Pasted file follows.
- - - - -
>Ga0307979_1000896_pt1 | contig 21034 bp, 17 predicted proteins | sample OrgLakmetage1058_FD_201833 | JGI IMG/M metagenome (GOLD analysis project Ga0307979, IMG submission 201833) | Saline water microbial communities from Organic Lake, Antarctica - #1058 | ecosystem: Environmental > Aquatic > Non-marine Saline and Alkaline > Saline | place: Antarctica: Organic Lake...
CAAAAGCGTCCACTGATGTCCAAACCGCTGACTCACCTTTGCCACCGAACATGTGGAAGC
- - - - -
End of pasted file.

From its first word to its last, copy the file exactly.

>Ga0307979_1000896_pt1 | contig 21034 bp, 17 predicted proteins | sample OrgLakmetage1058_FD_201833 | JGI IMG/M metagenome (GOLD analysis project Ga0307979, IMG submission 201833) | Saline water microbial communities from Organic Lake, Antarctica - #1058 | ecosystem: Environmental > Aquatic > Non-marine Saline and Alkaline > Saline | place: Antarctica: Organic Lake...
CAAAAGCGTCCACTGATGTCCAAACCGCTGACTCACCTTTGCCACCGAACATGTGGAAGC